Unemployment rates varied between 5% and 11% during that period so we don't know anything about having trouble getting a job. like folks today at 3 and 4 % unemployment.

Parents of boomers never felt any reason to pay anything on a kid's education after high school nor any obligation to help support them after they left the house at age 18. Pretty smooth sailing right out of high school.

High tax bracket in 1972 was 70% and the average middle-class guy only had to pay 25- 40%, 50% or more if you were upper middle class and 20% if you were poor as a church mouse. We didn't have any of those fancy credits for kids and such either. So, we always had a lot of extra spending money.

Yeah, I guess us boomers have had a nice free ride for all our lives. It's good to be king.
 
Gotcha. I think my buddy who’s working his way up through the ranks as an electrician will eventually get to where he needs to be financially, but they’re really putting him through the wringer to get there. The false narrative that there’s big money jobs easily and immediately to any low level employee willing to show up on time kinda of chaps my butt.
Well said. There's money to be made in a lot of jobs by putting your time in. A tradesmen is no different. No one is hiring someone with a pulse at 120k/year. Not a mason, electrician, or anyone in between.

I don't know why it's become so normal for people to lie about how much money tradesmen are making.
 
It's too bad us boomers don't understand how hard inflation hits a young person stating out in life. When I graduated high school in 1972 the inflation rate was 3.76%. rose to 6.22% in 73, 12.34% in 74, down to 9.3% in 75, only 5.76% in 76, 6.5% in 77, 7.6% in 78, up to11.35% in 79, 13.5% in 80, 10.32% in 81, and finally back down to a low 6.2% in 82. Glad I didn't have to deal with two years of 7% inflation like the last couple of years. Oh, that's right, I did have to deal with it.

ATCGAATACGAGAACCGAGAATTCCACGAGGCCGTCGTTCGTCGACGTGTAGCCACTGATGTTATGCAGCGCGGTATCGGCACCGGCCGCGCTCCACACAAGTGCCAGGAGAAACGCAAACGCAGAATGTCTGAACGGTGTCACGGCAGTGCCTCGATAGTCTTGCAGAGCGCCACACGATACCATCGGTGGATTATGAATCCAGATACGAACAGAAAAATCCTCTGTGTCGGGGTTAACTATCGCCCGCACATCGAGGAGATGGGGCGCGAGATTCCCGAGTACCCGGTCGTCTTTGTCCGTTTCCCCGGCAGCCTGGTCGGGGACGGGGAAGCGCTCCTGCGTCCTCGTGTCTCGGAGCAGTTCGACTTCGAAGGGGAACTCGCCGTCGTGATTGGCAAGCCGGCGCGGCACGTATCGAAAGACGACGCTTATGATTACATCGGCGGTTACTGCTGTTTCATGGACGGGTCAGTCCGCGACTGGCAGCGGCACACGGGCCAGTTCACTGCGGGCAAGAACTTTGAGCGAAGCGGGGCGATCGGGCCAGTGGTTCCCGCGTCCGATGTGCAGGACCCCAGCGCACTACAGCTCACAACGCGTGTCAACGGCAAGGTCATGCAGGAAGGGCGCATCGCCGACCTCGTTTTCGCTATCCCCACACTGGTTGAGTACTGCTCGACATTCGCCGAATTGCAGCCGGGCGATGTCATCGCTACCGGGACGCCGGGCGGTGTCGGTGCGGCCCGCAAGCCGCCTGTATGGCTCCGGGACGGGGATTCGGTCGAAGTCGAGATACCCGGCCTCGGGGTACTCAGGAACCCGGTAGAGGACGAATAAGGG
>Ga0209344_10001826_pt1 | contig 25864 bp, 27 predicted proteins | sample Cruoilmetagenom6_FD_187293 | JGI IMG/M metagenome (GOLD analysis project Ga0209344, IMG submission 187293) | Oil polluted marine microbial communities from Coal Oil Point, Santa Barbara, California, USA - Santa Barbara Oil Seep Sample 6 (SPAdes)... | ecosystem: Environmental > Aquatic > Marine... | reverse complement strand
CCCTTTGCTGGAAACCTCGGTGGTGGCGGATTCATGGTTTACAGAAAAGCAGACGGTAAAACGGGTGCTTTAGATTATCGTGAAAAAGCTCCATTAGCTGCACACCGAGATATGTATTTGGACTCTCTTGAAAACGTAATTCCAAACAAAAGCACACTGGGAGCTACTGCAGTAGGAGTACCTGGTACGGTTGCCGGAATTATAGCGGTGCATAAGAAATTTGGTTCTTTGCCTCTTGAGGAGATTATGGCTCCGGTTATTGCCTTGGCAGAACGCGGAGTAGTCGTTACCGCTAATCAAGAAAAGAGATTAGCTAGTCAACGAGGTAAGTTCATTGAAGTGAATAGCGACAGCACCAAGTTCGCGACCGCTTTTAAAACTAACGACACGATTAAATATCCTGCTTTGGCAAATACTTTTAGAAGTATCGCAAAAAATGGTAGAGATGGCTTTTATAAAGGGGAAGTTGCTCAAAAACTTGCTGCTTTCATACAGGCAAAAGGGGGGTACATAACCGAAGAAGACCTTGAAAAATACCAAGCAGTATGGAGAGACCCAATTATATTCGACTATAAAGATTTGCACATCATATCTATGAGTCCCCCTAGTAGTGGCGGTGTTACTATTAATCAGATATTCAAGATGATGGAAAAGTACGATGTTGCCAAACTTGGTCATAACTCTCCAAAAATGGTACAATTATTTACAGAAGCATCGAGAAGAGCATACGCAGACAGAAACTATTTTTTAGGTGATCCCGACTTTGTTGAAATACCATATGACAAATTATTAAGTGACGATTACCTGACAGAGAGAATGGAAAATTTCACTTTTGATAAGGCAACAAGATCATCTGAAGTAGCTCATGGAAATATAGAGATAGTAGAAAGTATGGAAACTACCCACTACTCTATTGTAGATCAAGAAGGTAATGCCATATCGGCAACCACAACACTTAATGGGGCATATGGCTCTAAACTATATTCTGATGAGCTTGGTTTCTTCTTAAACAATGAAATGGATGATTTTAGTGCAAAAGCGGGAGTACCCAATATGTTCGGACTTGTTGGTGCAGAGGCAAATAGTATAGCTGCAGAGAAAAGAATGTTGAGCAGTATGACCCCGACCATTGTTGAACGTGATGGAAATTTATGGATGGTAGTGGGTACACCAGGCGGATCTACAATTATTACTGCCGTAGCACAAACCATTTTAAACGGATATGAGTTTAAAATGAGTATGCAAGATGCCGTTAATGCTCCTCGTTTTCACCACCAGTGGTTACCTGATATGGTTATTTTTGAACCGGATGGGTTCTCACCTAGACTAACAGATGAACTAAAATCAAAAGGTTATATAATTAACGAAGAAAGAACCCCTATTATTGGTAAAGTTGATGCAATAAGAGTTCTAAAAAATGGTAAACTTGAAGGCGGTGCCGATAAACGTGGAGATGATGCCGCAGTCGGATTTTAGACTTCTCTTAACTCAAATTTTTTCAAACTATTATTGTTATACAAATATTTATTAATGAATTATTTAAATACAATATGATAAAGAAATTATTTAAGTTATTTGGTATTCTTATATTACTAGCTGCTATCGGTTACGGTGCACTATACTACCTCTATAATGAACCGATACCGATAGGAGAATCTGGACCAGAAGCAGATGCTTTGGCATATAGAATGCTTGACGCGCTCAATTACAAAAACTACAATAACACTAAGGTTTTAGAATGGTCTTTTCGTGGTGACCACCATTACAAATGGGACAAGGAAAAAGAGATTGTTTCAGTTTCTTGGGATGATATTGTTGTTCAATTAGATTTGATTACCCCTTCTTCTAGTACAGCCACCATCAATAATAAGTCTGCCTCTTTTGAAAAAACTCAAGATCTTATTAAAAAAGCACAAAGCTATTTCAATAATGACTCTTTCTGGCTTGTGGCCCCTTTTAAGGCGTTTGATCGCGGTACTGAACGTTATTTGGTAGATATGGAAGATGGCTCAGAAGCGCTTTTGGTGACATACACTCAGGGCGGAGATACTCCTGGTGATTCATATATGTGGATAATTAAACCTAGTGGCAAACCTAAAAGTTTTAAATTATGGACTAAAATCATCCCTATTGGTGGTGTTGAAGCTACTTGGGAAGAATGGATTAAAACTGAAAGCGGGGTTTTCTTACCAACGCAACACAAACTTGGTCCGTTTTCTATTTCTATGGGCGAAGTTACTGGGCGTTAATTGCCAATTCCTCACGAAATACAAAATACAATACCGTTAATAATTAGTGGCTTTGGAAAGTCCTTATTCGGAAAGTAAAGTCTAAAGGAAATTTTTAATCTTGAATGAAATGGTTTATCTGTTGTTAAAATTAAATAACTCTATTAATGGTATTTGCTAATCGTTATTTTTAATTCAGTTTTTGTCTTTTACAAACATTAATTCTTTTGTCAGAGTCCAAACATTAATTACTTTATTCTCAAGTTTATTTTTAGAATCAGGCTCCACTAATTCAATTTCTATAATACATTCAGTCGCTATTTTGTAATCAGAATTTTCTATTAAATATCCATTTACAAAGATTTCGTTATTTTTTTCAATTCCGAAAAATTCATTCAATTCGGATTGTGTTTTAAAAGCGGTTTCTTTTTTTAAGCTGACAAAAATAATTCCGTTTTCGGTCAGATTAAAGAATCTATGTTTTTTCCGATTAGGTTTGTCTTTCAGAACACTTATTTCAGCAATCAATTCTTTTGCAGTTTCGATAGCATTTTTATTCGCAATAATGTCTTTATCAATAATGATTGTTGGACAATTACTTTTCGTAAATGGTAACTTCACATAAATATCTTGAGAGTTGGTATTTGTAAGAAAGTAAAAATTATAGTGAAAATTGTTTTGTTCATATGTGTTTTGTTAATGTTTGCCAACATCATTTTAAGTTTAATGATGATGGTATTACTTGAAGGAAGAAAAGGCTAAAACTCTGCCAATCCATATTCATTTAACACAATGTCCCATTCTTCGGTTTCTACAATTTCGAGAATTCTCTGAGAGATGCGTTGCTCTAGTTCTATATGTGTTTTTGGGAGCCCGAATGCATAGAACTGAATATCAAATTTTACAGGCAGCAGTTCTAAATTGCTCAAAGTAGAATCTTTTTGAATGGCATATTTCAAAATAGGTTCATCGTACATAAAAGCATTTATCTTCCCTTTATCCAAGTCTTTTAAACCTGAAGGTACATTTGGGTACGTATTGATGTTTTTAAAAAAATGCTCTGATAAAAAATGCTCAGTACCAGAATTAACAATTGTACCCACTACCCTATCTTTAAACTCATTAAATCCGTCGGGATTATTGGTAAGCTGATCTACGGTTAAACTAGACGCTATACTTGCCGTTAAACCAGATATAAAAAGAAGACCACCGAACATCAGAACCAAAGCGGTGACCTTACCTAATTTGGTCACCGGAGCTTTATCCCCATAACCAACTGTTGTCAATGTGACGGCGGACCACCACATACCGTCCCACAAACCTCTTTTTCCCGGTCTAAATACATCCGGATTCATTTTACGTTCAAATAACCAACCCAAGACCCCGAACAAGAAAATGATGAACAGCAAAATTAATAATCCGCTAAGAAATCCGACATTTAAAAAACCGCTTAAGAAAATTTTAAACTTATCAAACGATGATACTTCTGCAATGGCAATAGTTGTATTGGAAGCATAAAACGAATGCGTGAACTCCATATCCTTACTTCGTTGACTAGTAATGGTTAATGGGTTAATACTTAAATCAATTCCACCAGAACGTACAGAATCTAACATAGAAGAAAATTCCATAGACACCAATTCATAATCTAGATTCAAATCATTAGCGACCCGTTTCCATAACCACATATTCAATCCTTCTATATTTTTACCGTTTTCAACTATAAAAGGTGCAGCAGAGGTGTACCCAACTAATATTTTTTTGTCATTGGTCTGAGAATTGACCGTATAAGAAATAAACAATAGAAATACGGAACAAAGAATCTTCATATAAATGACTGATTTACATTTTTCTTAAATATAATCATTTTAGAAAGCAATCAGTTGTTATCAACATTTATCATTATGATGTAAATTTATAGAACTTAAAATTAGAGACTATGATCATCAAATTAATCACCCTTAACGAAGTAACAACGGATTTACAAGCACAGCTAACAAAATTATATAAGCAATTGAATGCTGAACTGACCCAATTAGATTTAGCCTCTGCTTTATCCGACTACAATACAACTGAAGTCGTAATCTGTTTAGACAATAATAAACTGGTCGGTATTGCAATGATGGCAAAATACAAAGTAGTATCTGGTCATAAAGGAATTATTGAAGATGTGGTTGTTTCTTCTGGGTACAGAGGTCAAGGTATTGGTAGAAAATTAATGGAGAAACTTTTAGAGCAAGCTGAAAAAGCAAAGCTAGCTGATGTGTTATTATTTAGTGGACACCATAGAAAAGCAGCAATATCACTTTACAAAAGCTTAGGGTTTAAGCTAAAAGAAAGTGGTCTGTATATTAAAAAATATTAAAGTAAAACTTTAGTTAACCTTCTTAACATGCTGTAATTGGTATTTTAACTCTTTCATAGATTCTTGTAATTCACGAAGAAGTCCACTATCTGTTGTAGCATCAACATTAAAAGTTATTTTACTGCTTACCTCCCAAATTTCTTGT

Of course, mortgage rates weren't too bad back then, only 7.5% when I graduated high school. Two years later they were 10.3%. By the end of the 80s they were up to 13% then back down to 8% by the end of the 90s. So, we don't know anything about high interest rates.

Unemployment rates varied between 5% and 11% during that period so we don't know anything about having trouble getting a job. like folks today at 3 and 4 % unemployment.

Parents of boomers never felt any reason to pay anything on a kid's education after high school nor any obligation to help support them after they left the house at age 18. Pretty smooth sailing right out of high school.

High tax bracket in 1972 was 70% and the average middle-class guy only had to pay 25- 40%, 50% or more if you were upper middle class and 20% if you were poor as a church mouse. We didn't have any of those fancy credits for kids and such either. So, we always had a lot of extra spending money.

Yeah, I guess us boomers have had a nice free ride for all our lives. It's good to be king.
I lost faith in how they calculate "inflation" the past few years. Or maybe it's the market I'm in that's been hit harder. But shit, it seemed like everything was 30-50% more expensive than it was a few years ago.
 
Some arguments go on and on because both sides are right...


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What argument? Been mostly humorous with some interesting subjective factoids and personal experiences.
Otherwise beats the hell out of other HT arrogant approach methods towards fellow conservationists/hunters that only hold cheers from their pom pom squad. 😉
 
Dual income is powerful, especially when there aren't kids in the picture.



A quick googling suggests a family should be making around 200k to afford that. I'll wager a guess that 200k is quite a bit above the median Montana income.
I’m not saying there isn’t one, but I don’t know if there’s a single blue collar job in Frenchtown Montana today that pays someone $130k, which is equivalent to what Smurfit stone paid hundreds of people in the 90s.